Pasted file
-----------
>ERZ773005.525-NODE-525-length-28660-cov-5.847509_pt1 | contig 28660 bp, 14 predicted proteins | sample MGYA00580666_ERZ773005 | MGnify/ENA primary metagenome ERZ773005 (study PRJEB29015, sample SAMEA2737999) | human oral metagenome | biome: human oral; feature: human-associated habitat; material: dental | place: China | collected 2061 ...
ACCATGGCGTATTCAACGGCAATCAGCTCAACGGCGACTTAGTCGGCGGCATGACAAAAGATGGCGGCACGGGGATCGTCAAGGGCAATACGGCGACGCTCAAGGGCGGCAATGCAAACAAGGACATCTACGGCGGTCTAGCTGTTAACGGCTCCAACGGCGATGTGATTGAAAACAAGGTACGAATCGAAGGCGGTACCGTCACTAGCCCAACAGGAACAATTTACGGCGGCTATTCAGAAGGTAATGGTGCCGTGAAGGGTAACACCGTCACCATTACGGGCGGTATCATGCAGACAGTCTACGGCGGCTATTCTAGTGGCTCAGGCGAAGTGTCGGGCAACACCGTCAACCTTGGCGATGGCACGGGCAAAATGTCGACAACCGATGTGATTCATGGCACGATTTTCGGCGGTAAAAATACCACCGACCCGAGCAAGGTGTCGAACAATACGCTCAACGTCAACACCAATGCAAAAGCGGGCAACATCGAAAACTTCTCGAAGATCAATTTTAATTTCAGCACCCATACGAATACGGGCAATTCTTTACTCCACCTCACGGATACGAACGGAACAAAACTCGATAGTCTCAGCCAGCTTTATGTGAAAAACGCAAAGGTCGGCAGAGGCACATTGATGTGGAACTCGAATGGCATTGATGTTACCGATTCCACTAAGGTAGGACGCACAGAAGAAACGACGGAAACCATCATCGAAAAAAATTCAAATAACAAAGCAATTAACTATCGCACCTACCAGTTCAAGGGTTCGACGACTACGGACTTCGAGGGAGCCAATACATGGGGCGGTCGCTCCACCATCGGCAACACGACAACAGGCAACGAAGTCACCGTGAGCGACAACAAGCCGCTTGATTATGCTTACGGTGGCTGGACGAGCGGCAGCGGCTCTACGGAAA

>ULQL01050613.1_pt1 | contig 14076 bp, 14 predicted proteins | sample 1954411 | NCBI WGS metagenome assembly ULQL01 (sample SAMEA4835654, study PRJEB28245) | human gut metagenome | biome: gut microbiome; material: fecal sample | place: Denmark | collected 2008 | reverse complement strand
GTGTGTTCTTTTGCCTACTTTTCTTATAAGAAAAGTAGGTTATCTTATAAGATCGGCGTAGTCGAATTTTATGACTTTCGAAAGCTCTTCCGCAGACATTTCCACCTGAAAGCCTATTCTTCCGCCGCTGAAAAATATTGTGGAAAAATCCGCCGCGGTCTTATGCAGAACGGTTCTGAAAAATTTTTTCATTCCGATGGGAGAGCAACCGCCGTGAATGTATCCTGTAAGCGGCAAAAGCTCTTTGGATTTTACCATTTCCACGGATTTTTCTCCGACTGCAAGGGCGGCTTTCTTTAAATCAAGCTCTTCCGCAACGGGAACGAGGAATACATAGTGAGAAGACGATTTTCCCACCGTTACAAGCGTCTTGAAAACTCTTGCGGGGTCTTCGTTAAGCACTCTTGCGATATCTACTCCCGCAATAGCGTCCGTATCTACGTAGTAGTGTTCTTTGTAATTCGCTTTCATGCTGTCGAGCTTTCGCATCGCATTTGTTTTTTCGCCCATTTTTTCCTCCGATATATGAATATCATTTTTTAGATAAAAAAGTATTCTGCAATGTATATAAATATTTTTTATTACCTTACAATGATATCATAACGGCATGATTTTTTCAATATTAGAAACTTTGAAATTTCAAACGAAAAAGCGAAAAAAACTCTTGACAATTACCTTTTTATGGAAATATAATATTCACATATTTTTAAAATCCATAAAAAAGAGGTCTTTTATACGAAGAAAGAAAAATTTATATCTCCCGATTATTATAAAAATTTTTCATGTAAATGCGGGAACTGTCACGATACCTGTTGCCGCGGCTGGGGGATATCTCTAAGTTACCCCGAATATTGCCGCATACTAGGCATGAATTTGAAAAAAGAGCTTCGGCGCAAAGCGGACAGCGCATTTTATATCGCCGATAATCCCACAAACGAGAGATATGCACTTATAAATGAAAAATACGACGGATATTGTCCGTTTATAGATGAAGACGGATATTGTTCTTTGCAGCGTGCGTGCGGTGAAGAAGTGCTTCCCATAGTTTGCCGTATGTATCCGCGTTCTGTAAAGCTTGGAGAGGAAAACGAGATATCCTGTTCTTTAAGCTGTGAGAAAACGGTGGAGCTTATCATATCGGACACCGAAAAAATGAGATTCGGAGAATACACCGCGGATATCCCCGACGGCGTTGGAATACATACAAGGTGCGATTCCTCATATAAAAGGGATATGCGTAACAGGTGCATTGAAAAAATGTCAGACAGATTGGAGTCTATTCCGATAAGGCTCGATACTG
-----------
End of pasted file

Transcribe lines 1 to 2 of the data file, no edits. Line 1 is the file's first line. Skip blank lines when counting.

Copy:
>ERZ773005.525-NODE-525-length-28660-cov-5.847509_pt1 | contig 28660 bp, 14 predicted proteins | sample MGYA00580666_ERZ773005 | MGnify/ENA primary metagenome ERZ773005 (study PRJEB29015, sample SAMEA2737999) | human oral metagenome | biome: human oral; feature: human-associated habitat; material: dental | place: China | collected 2061 ...
ACCATGGCGTATTCAACGGCAATCAGCTCAACGGCGACTTAGTCGGCGGCATGACAAAAGATGGCGGCACGGGGATCGTCAAGGGCAATACGGCGACGCTCAAGGGCGGCAATGCAAACAAGGACATCTACGGCGGTCTAGCTGTTAACGGCTCCAACGGCGATGTGATTGAAAACAAGGTACGAATCGAAGGCGGTACCGTCACTAGCCCAACAGGAACAATTTACGGCGGCTATTCAGAAGGTAATGGTGCCGTGAAGGGTAACACCGTCACCATTACGGGCGGTATCATGCAGACAGTCTACGGCGGCTATTCTAGTGGCTCAGGCGAAGTGTCGGGCAACACCGTCAACCTTGGCGATGGCACGGGCAAAATGTCGACAACCGATGTGATTCATGGCACGATTTTCGGCGGTAAAAATACCACCGACCCGAGCAAGGTGTCGAACAATACGCTCAACGTCAACACCAATGCAAAAGCGGGCAACATCGAAAACTTCTCGAAGATCAATTTTAATTTCAGCACCCATACGAATACGGGCAATTCTTTACTCCACCTCACGGATACGAACGGAACAAAACTCGATAGTCTCAGCCAGCTTTATGTGAAAAACGCAAAGGTCGGCAGAGGCACATTGATGTGGAACTCGAATGGCATTGATGTTACCGATTCCACTAAGGTAGGACGCACAGAAGAAACGACGGAAACCATCATCGAAAAAAATTCAAATAACAAAGCAATTAACTATCGCACCTACCAGTTCAAGGGTTCGACGACTACGGACTTCGAGGGAGCCAATACATGGGGCGGTCGCTCCACCATCGGCAACACGACAACAGGCAACGAAGTCACCGTGAGCGACAACAAGCCGCTTGATTATGCTTACGGTGGCTGGACGAGCGGCAGCGGCTCTACGGAAA